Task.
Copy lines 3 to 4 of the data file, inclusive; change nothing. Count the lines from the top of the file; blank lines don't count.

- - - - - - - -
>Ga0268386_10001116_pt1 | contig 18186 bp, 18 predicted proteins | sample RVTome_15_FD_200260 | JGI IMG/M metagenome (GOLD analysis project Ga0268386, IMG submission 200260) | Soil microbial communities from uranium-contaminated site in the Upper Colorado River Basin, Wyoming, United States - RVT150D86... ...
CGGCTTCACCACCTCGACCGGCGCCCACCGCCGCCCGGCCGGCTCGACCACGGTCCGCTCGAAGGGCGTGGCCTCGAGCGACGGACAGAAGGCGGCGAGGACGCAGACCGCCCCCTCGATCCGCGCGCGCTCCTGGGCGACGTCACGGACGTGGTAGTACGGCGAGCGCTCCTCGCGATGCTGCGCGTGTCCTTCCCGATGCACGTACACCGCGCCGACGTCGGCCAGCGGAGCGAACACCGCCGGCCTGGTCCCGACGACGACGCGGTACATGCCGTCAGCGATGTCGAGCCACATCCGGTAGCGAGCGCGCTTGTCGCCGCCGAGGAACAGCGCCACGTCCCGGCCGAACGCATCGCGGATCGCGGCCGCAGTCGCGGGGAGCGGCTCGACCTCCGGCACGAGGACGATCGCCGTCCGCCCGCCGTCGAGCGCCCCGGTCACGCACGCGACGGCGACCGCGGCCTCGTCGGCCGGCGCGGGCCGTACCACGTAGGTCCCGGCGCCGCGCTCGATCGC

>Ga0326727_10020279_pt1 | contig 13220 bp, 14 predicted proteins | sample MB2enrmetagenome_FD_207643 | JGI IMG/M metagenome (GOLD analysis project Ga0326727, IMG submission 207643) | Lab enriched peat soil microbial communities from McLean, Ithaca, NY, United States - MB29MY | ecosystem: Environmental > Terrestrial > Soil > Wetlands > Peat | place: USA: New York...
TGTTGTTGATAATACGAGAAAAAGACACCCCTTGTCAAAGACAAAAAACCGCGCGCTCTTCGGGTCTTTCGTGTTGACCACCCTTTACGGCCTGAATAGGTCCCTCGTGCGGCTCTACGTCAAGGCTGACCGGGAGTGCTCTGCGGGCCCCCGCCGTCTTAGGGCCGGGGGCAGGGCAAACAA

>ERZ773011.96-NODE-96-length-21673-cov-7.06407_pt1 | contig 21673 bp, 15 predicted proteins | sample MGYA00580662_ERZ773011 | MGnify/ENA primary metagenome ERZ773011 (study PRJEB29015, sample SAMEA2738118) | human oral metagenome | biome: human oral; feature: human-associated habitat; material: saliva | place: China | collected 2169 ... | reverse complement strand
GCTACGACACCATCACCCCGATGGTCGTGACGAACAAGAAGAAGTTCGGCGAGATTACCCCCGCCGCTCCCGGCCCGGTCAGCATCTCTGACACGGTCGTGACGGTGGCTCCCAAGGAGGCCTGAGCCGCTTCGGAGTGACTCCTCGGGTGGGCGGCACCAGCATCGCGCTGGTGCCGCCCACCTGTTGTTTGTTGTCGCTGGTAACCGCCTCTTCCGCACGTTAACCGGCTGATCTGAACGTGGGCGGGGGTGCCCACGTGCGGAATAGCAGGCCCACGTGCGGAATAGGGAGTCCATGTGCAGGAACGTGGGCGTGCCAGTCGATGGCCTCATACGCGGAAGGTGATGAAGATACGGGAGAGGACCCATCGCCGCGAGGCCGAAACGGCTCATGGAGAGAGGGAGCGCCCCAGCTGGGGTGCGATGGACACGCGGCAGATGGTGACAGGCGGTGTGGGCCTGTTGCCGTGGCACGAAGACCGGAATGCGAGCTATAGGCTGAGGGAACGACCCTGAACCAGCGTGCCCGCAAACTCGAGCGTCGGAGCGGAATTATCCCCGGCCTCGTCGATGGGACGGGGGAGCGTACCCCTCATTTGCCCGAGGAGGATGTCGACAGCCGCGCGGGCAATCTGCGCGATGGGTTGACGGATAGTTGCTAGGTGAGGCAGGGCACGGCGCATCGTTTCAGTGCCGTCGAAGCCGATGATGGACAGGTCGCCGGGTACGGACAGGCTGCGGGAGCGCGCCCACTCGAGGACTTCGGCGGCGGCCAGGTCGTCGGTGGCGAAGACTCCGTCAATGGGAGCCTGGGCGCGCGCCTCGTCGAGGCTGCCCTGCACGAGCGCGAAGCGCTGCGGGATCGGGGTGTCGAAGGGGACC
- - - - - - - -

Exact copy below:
>Ga0326727_10020279_pt1 | contig 13220 bp, 14 predicted proteins | sample MB2enrmetagenome_FD_207643 | JGI IMG/M metagenome (GOLD analysis project Ga0326727, IMG submission 207643) | Lab enriched peat soil microbial communities from McLean, Ithaca, NY, United States - MB29MY | ecosystem: Environmental > Terrestrial > Soil > Wetlands > Peat | place: USA: New York...
TGTTGTTGATAATACGAGAAAAAGACACCCCTTGTCAAAGACAAAAAACCGCGCGCTCTTCGGGTCTTTCGTGTTGACCACCCTTTACGGCCTGAATAGGTCCCTCGTGCGGCTCTACGTCAAGGCTGACCGGGAGTGCTCTGCGGGCCCCCGCCGTCTTAGGGCCGGGGGCAGGGCAAACAA